THE modern player is built up of multiple components particularly when he is available for transfer or vying to be so. The hype machine is rolled out by marketing the strengths this player possesses. Agents and advisors surround the asset, maximising his value by emphasising his worth by drawing attention to the positive aspects of his often limited experience in the game.
With the name of a new “prodigy” linked with the cream of Europe and beyond every week, the lines have been blurred between potential and the real deal.
In short, how do we know when a player has “made it?” do they need to be on top of their game for one year or even five?
The great John Barnes alluded to this in his recent absorbing interview suggesting that modern football culture is to blame for pinning great hope and investment on players who have merely dipped their toe into top level football, leaving a lot of room to chance and that is where criticism, be it justified or not, follows.
Andy Carroll and Jordan Henderson are such protagonists; a couple of young inexperienced lads from the north east who have stepped out of their comfort zone at clubs where they were the local lads made good – loved by their fans - with glowing futures in the game. But money talks and in the Comolli days being young, English and with potential meant you were hot property. Over-inflation and un-mitigating circumstances cost the club well over the odds and this breeds impatience with suspect performances by a couple of players learning the game in the coal-face of a high profile club.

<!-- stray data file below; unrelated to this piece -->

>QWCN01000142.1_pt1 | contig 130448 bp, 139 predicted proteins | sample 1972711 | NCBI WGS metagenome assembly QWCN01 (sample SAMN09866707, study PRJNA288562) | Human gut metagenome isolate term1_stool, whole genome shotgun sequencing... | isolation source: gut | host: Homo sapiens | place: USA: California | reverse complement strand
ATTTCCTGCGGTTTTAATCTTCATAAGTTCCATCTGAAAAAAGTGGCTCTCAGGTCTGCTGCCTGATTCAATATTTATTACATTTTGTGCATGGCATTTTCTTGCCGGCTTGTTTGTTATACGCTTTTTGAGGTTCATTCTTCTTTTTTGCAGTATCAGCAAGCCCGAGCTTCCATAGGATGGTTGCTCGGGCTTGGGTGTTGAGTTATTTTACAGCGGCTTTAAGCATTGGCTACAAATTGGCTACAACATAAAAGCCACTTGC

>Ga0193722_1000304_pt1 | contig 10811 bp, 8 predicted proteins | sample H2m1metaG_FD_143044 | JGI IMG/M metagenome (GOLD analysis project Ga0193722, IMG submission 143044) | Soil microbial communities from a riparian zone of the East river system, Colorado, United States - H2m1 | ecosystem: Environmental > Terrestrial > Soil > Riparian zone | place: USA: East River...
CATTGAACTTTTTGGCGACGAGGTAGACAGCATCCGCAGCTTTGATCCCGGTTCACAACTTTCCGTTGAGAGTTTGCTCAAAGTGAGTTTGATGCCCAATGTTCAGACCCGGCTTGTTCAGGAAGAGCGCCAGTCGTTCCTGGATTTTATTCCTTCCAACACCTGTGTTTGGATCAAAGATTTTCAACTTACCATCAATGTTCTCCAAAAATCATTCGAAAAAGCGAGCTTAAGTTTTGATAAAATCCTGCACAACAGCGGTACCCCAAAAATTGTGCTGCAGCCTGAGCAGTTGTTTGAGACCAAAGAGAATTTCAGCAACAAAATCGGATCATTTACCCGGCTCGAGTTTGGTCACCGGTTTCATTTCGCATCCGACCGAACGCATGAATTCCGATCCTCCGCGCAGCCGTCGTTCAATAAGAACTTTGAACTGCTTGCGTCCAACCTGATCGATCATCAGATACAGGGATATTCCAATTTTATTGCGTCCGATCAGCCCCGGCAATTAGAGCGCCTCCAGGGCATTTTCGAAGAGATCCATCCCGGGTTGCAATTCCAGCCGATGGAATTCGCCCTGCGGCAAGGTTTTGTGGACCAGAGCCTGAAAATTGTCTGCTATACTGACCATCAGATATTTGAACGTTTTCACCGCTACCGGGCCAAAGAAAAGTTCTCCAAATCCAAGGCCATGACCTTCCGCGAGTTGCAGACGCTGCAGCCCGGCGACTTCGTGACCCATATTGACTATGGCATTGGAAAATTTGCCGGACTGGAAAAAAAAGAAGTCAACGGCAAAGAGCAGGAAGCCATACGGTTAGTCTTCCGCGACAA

When players are willing to learn from their coaches and more senior players everyday in training it is an encouraging sign that their mentality may be up to the challenge of pushing themselves to the forefront of the team. Henderson has no pre-conceptions that he performed to the maximum of his ability and potential. In a recent interview he gave an honest appraisal of how he is doing, admitting he has been “too safe” in his distribution and that it has been an “up and down” first year for him.
“I’ve done the basics, but when I watch matches back I’ve not shown that cutting edge which I believe that I have got.”
It is a learning curve which may be steep but at least the lad is willing.
With these players along with fellow novice Martin Kelly, now England property for the Euros, we will see their value and exposure increase greatly but this could also be a double edged sword especially if any of these players bravely step up and miss in a penalty shoot-out for instance or make a critical mistake which will subsequently send the national team home. This is where the criticism will turn from mocking substandard performances to taking a more spiky and cruel turn; see Southgate ’96, Beckham ’98, P Neville ’00 and our very own Carragher ’06. I wish for this part of their development to be a learning curve and not a further stick for them, to be bashed with.
It is an overinflated market, hype and hopeful trend to maximise a players potential which drives these huge fees and calls for whether a player has “made it”. It is up to the club to protect these assets so they have every chance to eventually live up to expectations and not be seen as a quick fix.
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